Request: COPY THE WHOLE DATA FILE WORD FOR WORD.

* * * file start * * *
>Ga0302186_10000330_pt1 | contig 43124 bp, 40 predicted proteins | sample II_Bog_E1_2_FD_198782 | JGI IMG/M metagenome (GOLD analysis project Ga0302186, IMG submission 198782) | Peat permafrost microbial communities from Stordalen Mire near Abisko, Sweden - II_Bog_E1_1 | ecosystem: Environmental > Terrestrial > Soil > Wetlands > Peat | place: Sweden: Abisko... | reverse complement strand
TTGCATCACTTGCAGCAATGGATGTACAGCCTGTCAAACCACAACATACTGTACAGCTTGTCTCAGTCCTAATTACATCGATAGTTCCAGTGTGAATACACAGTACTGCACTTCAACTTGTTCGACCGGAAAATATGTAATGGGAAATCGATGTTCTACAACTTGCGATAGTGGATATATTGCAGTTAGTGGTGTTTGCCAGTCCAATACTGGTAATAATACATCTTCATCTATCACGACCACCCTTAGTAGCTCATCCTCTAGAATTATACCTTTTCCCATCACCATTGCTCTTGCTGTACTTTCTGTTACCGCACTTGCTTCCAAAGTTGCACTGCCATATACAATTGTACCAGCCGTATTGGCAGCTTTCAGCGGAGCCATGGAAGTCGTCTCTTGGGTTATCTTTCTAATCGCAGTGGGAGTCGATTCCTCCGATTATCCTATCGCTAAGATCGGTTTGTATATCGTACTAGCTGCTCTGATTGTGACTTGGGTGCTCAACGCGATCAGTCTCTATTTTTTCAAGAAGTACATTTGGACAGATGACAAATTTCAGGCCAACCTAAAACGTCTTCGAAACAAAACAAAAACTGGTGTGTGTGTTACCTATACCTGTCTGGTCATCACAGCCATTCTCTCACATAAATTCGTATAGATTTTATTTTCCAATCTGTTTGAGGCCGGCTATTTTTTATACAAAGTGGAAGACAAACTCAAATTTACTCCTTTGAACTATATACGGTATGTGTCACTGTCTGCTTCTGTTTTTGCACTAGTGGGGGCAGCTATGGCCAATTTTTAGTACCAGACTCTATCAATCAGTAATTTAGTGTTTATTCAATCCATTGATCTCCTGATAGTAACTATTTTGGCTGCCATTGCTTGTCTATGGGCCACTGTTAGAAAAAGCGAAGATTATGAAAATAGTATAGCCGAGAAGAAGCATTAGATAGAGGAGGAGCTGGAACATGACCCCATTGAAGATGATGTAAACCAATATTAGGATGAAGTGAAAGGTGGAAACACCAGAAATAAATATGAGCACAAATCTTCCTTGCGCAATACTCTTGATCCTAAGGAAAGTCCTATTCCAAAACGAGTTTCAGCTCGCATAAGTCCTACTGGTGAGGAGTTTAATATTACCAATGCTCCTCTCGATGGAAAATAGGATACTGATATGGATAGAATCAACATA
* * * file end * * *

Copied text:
>Ga0302186_10000330_pt1 | contig 43124 bp, 40 predicted proteins | sample II_Bog_E1_2_FD_198782 | JGI IMG/M metagenome (GOLD analysis project Ga0302186, IMG submission 198782) | Peat permafrost microbial communities from Stordalen Mire near Abisko, Sweden - II_Bog_E1_1 | ecosystem: Environmental > Terrestrial > Soil > Wetlands > Peat | place: Sweden: Abisko... | reverse complement strand
TTGCATCACTTGCAGCAATGGATGTACAGCCTGTCAAACCACAACATACTGTACAGCTTGTCTCAGTCCTAATTACATCGATAGTTCCAGTGTGAATACACAGTACTGCACTTCAACTTGTTCGACCGGAAAATATGTAATGGGAAATCGATGTTCTACAACTTGCGATAGTGGATATATTGCAGTTAGTGGTGTTTGCCAGTCCAATACTGGTAATAATACATCTTCATCTATCACGACCACCCTTAGTAGCTCATCCTCTAGAATTATACCTTTTCCCATCACCATTGCTCTTGCTGTACTTTCTGTTACCGCACTTGCTTCCAAAGTTGCACTGCCATATACAATTGTACCAGCCGTATTGGCAGCTTTCAGCGGAGCCATGGAAGTCGTCTCTTGGGTTATCTTTCTAATCGCAGTGGGAGTCGATTCCTCCGATTATCCTATCGCTAAGATCGGTTTGTATATCGTACTAGCTGCTCTGATTGTGACTTGGGTGCTCAACGCGATCAGTCTCTATTTTTTCAAGAAGTACATTTGGACAGATGACAAATTTCAGGCCAACCTAAAACGTCTTCGAAACAAAACAAAAACTGGTGTGTGTGTTACCTATACCTGTCTGGTCATCACAGCCATTCTCTCACATAAATTCGTATAGATTTTATTTTCCAATCTGTTTGAGGCCGGCTATTTTTTATACAAAGTGGAAGACAAACTCAAATTTACTCCTTTGAACTATATACGGTATGTGTCACTGTCTGCTTCTGTTTTTGCACTAGTGGGGGCAGCTATGGCCAATTTTTAGTACCAGACTCTATCAATCAGTAATTTAGTGTTTATTCAATCCATTGATCTCCTGATAGTAACTATTTTGGCTGCCATTGCTTGTCTATGGGCCACTGTTAGAAAAAGCGAAGATTATGAAAATAGTATAGCCGAGAAGAAGCATTAGATAGAGGAGGAGCTGGAACATGACCCCATTGAAGATGATGTAAACCAATATTAGGATGAAGTGAAAGGTGGAAACACCAGAAATAAATATGAGCACAAATCTTCCTTGCGCAATACTCTTGATCCTAAGGAAAGTCCTATTCCAAAACGAGTTTCAGCTCGCATAAGTCCTACTGGTGAGGAGTTTAATATTACCAATGCTCCTCTCGATGGAAAATAGGATACTGATATGGATAGAATCAACATA